Then, create some shell variables:

# you will need to edit the file path as appropriate


AWS_AUTH_FRAGMENT='{ "type": "aws_signing_v4", "credentialsenvvar": "AWS_SECRET_ACCESS_KEY", "keyIDenvvar": "AWS_ACCESS_KEY_ID" }'

GOOGLE_AUTH_FRAGMENT='{ "credentialsfilepath": "'"${GOOGLE_DOWNLOADED_KEY_FILE_PATH}"'", "type": "service_account" }'

export STACKQL_AUTH_CTX='{ "aws": '"${AWS_AUTH_FRAGMENT}"', "google": '"${GOOGLE_AUTH_FRAGMENT}"' }'
Setting up Provider Auth in PowerShell
$GOOGLE_DOWNLOADED_KEY_FILE_PATH = "C:\path\to\your\downloaded\key.json"

$AWS_AUTH_FRAGMENT = '{ "type": "aws_signing_v4", "credentialsenvvar": "AWS_SECRET_ACCESS_KEY", "keyIDenvvar": "AWS_ACCESS_KEY_ID" }'

$GOOGLE_AUTH_FRAGMENT = '{ "credentialsfilepath": "' + $GOOGLE_DOWNLOADED_KEY_FILE_PATH + '", "type": "service_account" }'

$env:STACKQL_AUTH_CTX = '{ "aws": ' + $AWS_AUTH_FRAGMENT + ', "google": ' + $GOOGLE_AUTH_FRAGMENT + ' }'

Start a stackql shell session

To start an interactive shell session, in the same shell you setup your envrioment variables, run:

stackql --auth="${STACKQL_AUTH_CTX}" shell

You can exit at any time with ctrl + C.

Setup and meta queries to get started

StackQL providers are installed from the StackQL Provider Registry using the REGISTRY command. StackQL supports meta queries such as SHOW and DESCRIBE which can be used to explore the available services, resources, fields, and operations available in a given cloud or SaaS provider.

-- see available providers
registry pull list;

-- pull the required providers
registry pull google;

registry pull aws;

-- some the installed providers
show providers;

-- some meta queries
show services in google;

show resources in google.compute;

describe google.compute.disks;

Create block storage (optional)

You will need to replace the items in <ANGLE_BRACKETS>.

-- create a google volume, await and verify creation completes successfully
insert /*+ AWAIT */ into google.compute.disks(
'10' ;

-- create an aws volume, operation despatched on a BEST EFFORT basis
insert into aws.ec2.volumes(

Interrogate cloud block storage

-- query one resource from google
split_part(split_part(type, '/', 11), '-', 2) as type,
sizeGb as size
from google.compute.disks
where project = '<YOUR_GCP_PROJECT>'
and zone = 'australia-southeast1-a';

-- query the equivalent from aws
volumeId as name,
volumeType as type,
from aws.ec2.volumes
where region = 'ap-southeast-2';

-- union the equivalent resources across clouds
'google' as vendor,
split_part(split_part(type, '/', 11), '-', 2) as type,
sizeGb as size
from google.compute.disks
where project = '<YOUR_GCP_PROJECT>'
and zone = 'australia-southeast1-a'
'aws' as vendor,
volumeId as name,
volumeType as type,
from aws.ec2.volumes
where region = 'ap-southeast-2';

-- create a view for convenience
create view dual_cloud_block_storage as
'google' as vendor,
split_part(split_part(type, '/', 11), '-', 2) as type,
sizeGb as size
from google.compute.disks
where project = '<YOUR_GCP_PROJECT>'
and zone = 'australia-southeast1-a'
'aws' as vendor,
volumeId as name,
volumeType as type,
from aws.ec2.volumes
where region = 'ap-southeast-2';

-- select from the newly created view, with ordering
select * from dual_cloud_block_storage order by name desc;

Delete block storage (if required)

This will only work if the disks are deletable. For example, aws.ec2.volumes must have status = available; you can check this with the view we created above.

/* delete a google volume, await and verify creation completes successfully.
One at a time only... */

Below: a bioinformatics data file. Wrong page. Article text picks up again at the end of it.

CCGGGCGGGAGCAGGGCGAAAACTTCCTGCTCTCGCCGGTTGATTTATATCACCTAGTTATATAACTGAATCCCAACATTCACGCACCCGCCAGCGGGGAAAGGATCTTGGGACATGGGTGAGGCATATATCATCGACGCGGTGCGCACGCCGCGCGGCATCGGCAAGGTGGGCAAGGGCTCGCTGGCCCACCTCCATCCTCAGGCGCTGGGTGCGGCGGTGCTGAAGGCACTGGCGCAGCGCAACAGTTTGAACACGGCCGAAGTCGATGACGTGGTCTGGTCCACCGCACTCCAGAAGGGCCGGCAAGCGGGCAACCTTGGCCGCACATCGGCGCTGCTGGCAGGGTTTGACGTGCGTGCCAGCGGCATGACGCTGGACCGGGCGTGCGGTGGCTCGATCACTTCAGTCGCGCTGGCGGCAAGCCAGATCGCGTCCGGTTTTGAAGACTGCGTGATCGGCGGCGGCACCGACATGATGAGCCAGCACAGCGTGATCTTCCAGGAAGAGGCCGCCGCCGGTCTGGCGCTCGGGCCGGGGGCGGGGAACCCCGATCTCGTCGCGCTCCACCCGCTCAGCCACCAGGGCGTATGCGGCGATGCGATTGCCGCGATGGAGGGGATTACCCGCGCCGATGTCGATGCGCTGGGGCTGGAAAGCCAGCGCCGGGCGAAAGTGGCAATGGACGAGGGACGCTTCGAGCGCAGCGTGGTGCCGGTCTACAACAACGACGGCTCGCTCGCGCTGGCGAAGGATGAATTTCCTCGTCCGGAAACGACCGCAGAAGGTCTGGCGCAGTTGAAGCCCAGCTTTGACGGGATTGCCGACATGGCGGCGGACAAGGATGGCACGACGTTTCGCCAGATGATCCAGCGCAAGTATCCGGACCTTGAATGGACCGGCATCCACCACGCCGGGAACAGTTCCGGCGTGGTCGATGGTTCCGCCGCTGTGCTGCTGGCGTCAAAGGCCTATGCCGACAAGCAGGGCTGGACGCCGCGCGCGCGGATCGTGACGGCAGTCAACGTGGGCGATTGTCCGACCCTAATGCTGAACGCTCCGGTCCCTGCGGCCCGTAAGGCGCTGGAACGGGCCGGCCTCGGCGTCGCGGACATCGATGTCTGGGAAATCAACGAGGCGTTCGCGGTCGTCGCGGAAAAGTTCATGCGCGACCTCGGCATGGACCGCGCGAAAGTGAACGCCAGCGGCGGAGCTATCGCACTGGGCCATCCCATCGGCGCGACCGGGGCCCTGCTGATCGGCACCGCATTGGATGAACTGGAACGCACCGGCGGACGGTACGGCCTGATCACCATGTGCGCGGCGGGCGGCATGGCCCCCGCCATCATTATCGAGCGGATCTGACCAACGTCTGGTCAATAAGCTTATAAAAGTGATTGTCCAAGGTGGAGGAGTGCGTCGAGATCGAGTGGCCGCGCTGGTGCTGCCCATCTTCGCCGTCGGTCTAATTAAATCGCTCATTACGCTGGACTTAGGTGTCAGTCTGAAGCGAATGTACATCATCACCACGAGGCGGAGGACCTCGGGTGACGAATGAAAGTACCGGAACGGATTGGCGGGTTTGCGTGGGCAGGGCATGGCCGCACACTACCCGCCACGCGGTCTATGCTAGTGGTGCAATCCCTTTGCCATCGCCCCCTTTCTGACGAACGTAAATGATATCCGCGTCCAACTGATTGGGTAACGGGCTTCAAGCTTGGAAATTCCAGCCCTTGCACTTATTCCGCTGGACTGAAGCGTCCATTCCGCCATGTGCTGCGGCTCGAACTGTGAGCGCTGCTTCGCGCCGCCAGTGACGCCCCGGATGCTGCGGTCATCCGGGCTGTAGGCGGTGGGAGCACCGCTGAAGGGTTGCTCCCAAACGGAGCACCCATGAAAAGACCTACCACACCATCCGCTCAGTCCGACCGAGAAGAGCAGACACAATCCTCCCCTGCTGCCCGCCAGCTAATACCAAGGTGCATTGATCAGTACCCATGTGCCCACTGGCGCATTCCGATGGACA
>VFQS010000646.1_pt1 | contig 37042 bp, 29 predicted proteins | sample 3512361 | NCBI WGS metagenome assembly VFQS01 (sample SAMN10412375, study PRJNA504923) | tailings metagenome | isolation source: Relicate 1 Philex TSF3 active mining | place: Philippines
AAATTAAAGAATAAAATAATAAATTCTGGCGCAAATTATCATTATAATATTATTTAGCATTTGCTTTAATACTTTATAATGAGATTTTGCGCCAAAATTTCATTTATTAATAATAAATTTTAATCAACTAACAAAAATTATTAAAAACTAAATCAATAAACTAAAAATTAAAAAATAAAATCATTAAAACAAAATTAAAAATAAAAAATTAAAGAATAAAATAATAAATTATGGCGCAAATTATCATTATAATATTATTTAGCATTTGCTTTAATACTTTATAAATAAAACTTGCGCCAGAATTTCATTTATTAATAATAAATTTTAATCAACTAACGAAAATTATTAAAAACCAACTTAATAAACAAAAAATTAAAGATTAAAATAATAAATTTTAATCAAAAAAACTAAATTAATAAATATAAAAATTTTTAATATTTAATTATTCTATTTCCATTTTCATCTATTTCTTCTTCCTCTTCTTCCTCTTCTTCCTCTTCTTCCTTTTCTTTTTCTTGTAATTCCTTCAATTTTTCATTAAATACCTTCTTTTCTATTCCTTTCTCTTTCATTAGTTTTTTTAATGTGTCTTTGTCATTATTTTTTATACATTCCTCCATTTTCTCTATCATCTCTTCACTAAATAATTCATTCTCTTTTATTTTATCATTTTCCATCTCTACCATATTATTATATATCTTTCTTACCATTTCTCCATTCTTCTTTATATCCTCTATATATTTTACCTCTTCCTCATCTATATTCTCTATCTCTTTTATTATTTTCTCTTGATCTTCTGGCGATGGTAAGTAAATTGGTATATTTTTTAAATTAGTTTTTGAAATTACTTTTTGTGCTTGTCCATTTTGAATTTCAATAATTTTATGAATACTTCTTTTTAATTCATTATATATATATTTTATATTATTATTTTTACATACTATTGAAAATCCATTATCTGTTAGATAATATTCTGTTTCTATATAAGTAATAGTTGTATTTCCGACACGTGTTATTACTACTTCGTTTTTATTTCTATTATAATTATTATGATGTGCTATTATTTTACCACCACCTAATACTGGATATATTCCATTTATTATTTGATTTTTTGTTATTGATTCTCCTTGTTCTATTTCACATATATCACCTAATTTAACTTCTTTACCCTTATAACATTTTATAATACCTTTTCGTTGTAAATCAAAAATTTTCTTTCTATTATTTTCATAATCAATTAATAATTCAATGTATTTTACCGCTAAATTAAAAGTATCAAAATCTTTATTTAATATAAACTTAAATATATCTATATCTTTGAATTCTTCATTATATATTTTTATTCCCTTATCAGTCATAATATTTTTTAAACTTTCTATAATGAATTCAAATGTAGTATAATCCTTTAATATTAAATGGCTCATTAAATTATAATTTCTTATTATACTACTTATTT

delete /*+ AWAIT */ from google.compute.disks
where project = '<YOUR_GCP_PROJECT>'
and zone = 'australia-southeast1-a'
and disk = 'my-stackql-demo-disk-01';

-- delete an aws volume, operation despatched on a BEST EFFORT basis
delete from aws.ec2.volumes
where VolumeId = 'vol-049ee07b31aff451a'
and region = 'ap-southeast-2';

Verify the cleanup was successful

select * from dual_cloud_block_storage order by name desc;

That's it for the scripted demo!

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if you find bugs, want features, have tech questions then go to and raise the appropriate issue 🙏

· 2 min read

The StackQL Sumologic provider is now available in the public StackQL Provider Registry. Docs are available at sumologic provider docs.

StackQL is an intelligent API client which uses SQL as a front-end language. StackQL can be used for querying cloud and SaaS providers, as well as provisioning and lifecycle operations.

The StackQL Sumo provider can query, create, update and delete Sumologic collectors and sources, view and manage ingest budgets, health events, dashboards, user and account access and activity, and more.

Some example queries include:

SELECT id, name FROM sumologic.collectors.collectors WHERE region = 'au';

or using built-in functions to simplify and format query outputs, such as:

SELECT alive, datetime(lastSeenAlive/1000, 'unixepoch') AS lastSeenAliveUtc,
datetime(lastSeenAlive/1000, 'unixepoch', 'localtime') AS lastSeenAliveLocal
FROM sumologic.collectors.collectors
WHERE region = 'au' AND id = 116208196;

another example...

SELECT id, email,
firstName || ' ' || lastName AS fullName,
round(julianday('now') - julianday(lastLoginTimestamp), 0) as daysSinceLastLogin
FROM sumologic.users.users WHERE region = 'au';

An example using StackQL with the Sumologic provider to query users and roles and join the results to get a list of users and their roles:

SELECT as email, AS role
FROM sumologic.users.users u
JOIN sumologic.roles.roles r
ON JSON_EXTRACT(u.roleIds, '$[0]') =
WHERE u.region = 'au' AND r.region = 'au';

An example using StackQL and Jupyter is shown here (see stackql/stackql-jupyter-demo):

Use StackQL and Jupyter to query SumoLogic

StackQL can also be used to provision objects in Sumologic, the following query can be used to create a collector for instance:

INSERT INTO sumologic.collectors.collectors(region, data__collector)
SELECT 'au',
'{ "collectorType":"Hosted", "name":"My Hosted Collector", "description":"An example Hosted Collector", "category":"HTTP Collection" }';

Let us know what you think!

· One min read

StackQL is an intelligent API client which uses SQL as a front-end language with support for multi-cloud and SaaS provider environments, you can find more information at

StackQL can provide valuable insights into your cloud and SaaS estates, whether for security posture management, cross-cloud entitlements reporting, cost optimization, or asset/inventory management.

As an interactive analysis tool, Jupyter notebooks can leverage StackQL to provide sources for cloud and SaaS provider data.

GCP Nodes

We've recently added magic function support for running StackQL queries in Jupyter notebooks, making the integration between StackQL and Jupyter more seamless. StackQL magic and be used on a line in a cell or the entire cell itself, as shown here:

The stackql-jupyter-demo Docker image is available from Docker Hub. You can find instructions to run using the Docker Hub image and instructions to run using docker-compose at

Give us your feedback!